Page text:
It has been more than 30 years since the Misuse of Drugs Act 1975 was first enacted. The Act has been amended on numerous occasions and is complex and difficult to understand and navigate. The Act’s framework is based on the recommendations of the 1973 report of the Blake-Palmer Committee and largely reflects the drug policies and issues of that era. There is concern that the Act is not well aligned with New Zealand’s National Drug Policy and does not provide a coherent and effective legislative framework for responding to the use of psychoactive drugs. The objective of the review was to propose a contemporary legislative framework for regulating drugs that is consistent with New Zealand’s international obligations concerning illegal and other drugs and reflects current knowledge and understanding about drug-related harm.
The Final Report Controlling and Regulating Drugs: A Review of the Misuse of Drugs Act 1975 (NZLC R122, 2011) was released on 3 May 2011.
The Commission released a report Compulsory Treatment for Substance Dependence: A Review of the Alcoholism and Drug Addiction Act 1966 (NZLC R118, 2010) on 27 October 2010. This aspect of the Commission’s broad review of the misuse of drugs was prioritised to ensure it was completed within the timeframe set for the review of that Act in the Government’s Methamphetamine Action Plan.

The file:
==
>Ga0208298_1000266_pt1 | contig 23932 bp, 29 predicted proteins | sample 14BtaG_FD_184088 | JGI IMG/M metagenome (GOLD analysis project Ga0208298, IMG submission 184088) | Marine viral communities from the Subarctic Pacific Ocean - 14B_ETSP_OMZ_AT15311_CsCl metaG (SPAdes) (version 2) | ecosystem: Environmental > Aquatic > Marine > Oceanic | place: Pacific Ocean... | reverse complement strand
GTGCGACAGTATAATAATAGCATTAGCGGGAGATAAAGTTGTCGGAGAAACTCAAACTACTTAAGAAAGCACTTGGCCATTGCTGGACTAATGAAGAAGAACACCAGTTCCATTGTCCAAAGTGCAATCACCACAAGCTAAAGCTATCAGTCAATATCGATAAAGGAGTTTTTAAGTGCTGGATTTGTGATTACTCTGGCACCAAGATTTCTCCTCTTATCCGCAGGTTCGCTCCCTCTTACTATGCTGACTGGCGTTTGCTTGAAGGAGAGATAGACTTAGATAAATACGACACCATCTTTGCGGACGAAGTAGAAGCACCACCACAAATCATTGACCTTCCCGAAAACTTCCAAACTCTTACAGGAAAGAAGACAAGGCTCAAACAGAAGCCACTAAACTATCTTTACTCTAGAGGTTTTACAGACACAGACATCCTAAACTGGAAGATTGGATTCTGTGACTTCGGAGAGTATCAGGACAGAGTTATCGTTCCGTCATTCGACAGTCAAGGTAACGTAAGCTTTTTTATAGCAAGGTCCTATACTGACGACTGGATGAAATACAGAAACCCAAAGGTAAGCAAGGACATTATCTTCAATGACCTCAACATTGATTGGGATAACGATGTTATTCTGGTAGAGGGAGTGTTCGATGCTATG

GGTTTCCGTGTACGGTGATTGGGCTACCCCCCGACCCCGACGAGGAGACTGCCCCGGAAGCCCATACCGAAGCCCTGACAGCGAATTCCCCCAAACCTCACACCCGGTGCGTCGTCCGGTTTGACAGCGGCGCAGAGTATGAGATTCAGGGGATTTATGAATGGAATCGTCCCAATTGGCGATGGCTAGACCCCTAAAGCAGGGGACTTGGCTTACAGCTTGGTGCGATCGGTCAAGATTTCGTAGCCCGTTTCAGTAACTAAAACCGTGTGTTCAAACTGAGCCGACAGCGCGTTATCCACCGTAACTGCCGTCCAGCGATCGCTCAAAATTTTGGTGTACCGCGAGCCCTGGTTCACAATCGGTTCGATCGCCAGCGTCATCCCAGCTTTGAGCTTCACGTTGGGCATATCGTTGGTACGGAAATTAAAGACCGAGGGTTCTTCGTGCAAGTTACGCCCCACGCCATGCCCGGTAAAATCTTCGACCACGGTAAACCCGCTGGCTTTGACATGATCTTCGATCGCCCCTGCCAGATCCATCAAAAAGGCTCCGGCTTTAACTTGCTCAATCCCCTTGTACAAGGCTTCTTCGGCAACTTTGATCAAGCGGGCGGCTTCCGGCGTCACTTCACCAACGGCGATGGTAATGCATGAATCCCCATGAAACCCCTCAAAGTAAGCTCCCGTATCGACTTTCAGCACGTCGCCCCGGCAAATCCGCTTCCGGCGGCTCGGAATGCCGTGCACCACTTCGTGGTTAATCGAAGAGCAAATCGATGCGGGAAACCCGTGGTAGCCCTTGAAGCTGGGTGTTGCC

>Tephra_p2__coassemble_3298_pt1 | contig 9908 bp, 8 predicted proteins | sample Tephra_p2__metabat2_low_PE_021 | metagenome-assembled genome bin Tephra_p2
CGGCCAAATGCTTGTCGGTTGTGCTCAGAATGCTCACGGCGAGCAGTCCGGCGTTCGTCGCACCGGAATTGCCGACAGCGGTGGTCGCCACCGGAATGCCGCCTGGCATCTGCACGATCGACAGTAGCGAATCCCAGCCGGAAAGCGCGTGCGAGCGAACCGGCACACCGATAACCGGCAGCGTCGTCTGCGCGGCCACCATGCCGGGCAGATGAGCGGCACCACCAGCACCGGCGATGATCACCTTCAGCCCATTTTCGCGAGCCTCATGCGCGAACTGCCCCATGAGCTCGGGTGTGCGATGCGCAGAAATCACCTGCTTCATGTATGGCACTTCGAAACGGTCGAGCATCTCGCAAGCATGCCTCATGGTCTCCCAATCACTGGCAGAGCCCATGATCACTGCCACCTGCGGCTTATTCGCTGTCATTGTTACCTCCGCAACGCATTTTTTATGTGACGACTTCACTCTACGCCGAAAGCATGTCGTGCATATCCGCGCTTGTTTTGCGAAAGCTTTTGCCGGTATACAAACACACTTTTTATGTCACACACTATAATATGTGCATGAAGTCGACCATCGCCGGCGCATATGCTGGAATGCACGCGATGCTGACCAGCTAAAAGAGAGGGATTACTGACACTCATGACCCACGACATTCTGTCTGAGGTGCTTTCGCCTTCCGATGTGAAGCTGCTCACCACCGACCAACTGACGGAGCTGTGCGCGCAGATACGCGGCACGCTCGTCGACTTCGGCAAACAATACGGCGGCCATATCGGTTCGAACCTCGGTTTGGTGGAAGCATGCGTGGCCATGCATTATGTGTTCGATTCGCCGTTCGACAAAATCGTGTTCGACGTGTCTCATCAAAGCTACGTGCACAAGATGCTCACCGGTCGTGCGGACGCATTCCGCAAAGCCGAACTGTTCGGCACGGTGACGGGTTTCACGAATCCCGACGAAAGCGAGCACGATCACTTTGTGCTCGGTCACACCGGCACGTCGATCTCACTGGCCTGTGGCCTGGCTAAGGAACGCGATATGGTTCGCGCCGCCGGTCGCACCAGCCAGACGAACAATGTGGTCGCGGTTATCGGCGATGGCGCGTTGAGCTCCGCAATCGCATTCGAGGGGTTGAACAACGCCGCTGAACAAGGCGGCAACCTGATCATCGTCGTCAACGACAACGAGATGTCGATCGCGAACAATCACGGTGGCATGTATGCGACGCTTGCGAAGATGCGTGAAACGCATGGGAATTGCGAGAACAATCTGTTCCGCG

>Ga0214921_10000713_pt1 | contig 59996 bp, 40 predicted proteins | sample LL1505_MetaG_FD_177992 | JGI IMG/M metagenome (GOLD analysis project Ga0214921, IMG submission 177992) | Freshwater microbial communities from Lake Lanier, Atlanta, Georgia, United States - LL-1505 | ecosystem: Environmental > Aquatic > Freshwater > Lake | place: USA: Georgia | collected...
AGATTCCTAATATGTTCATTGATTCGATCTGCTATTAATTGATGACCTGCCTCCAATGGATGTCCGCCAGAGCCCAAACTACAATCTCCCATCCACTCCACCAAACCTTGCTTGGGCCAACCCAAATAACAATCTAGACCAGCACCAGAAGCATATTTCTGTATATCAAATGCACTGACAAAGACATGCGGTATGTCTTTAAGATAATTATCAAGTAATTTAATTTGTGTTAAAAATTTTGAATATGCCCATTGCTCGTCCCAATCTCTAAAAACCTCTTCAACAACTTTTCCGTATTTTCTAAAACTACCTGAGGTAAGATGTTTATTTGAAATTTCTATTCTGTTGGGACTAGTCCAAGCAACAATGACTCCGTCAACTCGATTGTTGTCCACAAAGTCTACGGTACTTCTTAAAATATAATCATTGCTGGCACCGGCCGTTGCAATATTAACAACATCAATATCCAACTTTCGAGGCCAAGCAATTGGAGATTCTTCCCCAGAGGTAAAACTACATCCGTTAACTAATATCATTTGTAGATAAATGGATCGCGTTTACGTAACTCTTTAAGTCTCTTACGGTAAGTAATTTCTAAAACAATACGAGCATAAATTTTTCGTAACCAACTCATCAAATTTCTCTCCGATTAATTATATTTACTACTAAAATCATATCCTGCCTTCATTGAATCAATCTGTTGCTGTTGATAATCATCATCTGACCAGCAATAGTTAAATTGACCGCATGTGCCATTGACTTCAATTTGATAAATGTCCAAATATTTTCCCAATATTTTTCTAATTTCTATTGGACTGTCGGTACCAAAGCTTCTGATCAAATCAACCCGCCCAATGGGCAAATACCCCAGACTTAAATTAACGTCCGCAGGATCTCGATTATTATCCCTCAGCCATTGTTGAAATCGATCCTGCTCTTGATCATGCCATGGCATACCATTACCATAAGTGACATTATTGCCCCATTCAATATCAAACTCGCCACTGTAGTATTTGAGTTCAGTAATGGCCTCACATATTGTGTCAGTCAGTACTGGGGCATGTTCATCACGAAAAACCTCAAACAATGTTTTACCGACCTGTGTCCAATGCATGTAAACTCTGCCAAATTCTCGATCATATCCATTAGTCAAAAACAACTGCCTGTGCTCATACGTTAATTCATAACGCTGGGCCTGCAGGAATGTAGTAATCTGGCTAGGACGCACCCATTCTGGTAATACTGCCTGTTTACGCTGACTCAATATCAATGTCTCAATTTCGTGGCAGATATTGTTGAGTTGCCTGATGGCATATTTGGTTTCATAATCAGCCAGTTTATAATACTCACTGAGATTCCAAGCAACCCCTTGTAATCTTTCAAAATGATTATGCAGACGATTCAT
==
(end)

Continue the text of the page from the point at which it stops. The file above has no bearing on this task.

Terms of reference
The Commission will review the Misuse of Drugs Act 1975 and make proposals for a new legislative regime consistent with New Zealand’s international obligations concerning illegal and other drugs.
The issues to be considered by the Commission will include:
(a) Whether the legislative regime should reflect the principle of harm minimisation underpinning the National Drug Policy;
(b) What is the most suitable model or models for the control of drugs;
(c) Which substances the statutory regime should cover;
(d) How should new psychoactive substances be treated;
(e) Whether drugs should continue to be subject to the current classification system or should be categorised by some alternative process or mechanism;
(f) If a classification system for categorising drugs is retained, is the current placement of substances appropriate;
(g) The appropriate offence and penalty structure;
(h) Whether the existing statutory dealing presumption should continue to apply in light of the Supreme Court’s decision in the Hansen case;
(i) Whether the enforcement powers proposed by the Commission in its report on Search and Surveillance Powers are adequate to investigate drug offences;